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Dark rover rocker-bogie optimization design

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Title: Dark rover rocker-bogie optimization design
Author: Brooks, Thomas; Gold, Graham; Sertic, Nick
Subject Keywords Suspension systems
Issue Date: 2011-01-18
Publicly Available in cIRcle 2011-04-12
Series/Report no. University of British Columbia. Engineering Projects Project Lab. Project Conclusion Reports, 2010
Abstract: There were three goals for this project: to build an inexpensive test track, to design a rocker-bogie suspension system, and to quantify changes in energy usage based on the rover's geometry. We successfully built a test track capable of repeatable tests, an easily modifiable rocker-bogie system, and found some very favourable results through testing. We tested the rover by running it along the test track and monitoring the instantaneous current and voltage values of each drive motor. By repeating the run several times at a fixed rover configuration we were able to get average values for the run. We then integrated this data and produced a value of energy consumption per configuration. This is the main metric within our report. The most optimal configuration that we tested in terms of minimal energy consumption was with a 90 degree primary angle, back hole mounting, standard slot length. Further tests were done about this point and we also found that energy consumption decreases if the primary angle between the rocker and bogie is increased by tens of degrees, and the slot position is shortened. Overall, the optimal configuration used 15% less energy than the worst configuration we tested, and 6:4% less energy than the next least energetic setup. Moving the slot from the standard mounting position to the shortened one re- duced the energy consumption by 2:5%. These results indicate that our tesing setup produces useful results which can be used to guide further design of the rocker-bogie system such that energy consumption is minimized. After conducting this project and analyzing the results we have defined four main recommendations for future work. 1. Further testing to be done with a six wheeled rover chassis. 2. Include more realistic and difficult obstacles on the testing tracks. 3. Use higher quality motors and wheels on the rover. 4. Design the next rover with three driving wheels, instead of two.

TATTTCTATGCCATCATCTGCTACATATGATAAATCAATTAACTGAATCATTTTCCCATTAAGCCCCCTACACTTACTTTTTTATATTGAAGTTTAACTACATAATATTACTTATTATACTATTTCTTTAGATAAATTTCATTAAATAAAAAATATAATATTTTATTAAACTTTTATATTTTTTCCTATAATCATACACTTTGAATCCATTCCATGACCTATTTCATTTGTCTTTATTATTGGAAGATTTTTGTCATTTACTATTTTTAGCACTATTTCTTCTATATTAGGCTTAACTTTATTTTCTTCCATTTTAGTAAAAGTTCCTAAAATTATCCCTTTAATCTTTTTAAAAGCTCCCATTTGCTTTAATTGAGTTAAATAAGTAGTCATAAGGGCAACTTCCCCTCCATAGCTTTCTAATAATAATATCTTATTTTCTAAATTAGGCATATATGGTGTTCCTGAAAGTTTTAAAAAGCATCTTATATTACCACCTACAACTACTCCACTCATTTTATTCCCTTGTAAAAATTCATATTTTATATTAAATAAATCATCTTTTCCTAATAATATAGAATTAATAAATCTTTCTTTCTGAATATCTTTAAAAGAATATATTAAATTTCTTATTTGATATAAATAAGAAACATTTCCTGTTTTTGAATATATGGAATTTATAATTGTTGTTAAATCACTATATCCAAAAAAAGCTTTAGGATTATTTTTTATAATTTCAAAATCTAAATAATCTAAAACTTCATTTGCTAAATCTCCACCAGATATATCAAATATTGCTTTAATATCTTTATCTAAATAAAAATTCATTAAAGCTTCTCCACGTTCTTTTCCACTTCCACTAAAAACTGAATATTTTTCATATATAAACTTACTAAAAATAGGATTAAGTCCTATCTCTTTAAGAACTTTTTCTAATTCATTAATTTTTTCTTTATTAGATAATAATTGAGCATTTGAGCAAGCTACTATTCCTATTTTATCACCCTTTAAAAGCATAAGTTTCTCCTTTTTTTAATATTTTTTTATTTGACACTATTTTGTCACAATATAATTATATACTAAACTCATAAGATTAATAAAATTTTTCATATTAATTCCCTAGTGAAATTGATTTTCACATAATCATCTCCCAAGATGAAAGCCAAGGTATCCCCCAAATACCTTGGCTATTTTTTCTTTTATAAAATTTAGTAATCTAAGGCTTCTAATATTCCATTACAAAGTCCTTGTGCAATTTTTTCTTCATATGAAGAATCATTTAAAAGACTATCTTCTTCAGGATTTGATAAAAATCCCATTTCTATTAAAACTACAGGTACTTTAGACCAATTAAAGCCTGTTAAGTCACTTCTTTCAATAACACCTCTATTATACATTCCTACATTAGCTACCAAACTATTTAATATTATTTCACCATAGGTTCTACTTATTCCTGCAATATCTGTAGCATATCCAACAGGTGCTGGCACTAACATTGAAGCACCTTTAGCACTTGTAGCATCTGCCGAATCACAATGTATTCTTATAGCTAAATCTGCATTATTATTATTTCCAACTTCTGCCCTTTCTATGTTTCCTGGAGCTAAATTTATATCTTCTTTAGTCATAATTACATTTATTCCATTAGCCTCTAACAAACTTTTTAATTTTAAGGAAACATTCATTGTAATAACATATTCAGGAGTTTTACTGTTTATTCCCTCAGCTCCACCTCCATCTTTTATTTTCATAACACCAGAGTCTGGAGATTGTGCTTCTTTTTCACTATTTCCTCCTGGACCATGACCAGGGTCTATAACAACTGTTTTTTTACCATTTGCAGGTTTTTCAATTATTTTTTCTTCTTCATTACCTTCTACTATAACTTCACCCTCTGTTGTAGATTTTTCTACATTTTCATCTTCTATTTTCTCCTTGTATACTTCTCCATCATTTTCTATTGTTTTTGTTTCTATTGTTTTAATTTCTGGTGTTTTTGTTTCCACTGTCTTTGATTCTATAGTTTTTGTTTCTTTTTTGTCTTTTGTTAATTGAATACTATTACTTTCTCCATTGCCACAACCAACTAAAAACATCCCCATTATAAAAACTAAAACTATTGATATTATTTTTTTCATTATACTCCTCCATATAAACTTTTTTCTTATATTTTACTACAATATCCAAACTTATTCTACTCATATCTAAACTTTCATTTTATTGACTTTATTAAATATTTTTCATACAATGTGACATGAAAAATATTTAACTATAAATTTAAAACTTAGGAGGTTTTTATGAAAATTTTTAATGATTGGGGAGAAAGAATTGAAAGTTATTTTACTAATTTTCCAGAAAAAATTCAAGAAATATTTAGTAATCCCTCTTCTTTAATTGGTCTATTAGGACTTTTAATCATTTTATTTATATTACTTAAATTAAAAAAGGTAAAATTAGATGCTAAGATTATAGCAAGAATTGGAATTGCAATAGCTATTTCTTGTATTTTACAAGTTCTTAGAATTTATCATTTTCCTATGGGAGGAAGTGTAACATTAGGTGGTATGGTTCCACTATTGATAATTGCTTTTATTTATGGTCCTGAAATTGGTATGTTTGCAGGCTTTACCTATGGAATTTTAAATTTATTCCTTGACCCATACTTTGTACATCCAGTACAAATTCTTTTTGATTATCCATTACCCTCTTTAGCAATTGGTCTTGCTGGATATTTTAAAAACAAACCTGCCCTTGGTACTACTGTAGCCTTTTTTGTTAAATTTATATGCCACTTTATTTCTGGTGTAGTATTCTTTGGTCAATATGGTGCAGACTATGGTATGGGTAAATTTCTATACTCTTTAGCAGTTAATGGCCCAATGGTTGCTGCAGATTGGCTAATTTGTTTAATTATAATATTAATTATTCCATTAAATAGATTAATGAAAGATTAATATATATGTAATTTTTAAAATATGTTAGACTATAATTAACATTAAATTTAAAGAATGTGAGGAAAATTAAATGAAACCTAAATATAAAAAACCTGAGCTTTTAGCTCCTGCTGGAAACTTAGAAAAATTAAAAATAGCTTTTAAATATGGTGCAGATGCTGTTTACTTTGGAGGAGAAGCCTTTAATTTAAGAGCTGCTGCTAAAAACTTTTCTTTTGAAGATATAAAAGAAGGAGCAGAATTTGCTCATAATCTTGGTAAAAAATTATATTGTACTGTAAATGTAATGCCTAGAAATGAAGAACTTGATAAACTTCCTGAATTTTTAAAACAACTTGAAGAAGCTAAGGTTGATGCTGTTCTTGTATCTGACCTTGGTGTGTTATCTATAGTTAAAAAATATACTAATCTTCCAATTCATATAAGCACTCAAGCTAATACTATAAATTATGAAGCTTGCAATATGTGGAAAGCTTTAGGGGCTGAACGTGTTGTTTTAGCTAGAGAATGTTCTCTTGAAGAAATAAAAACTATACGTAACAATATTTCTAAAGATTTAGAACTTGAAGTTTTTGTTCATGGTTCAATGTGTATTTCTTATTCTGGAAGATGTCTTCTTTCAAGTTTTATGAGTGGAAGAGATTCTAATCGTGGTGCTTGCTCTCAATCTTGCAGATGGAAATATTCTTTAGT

Affiliation: Applied Science, Faculty ofEngineering Physics
URI: http://hdl.handle.net/2429/33589
Peer Review Status: Unreviewed
Scholarly Level: Undergraduate

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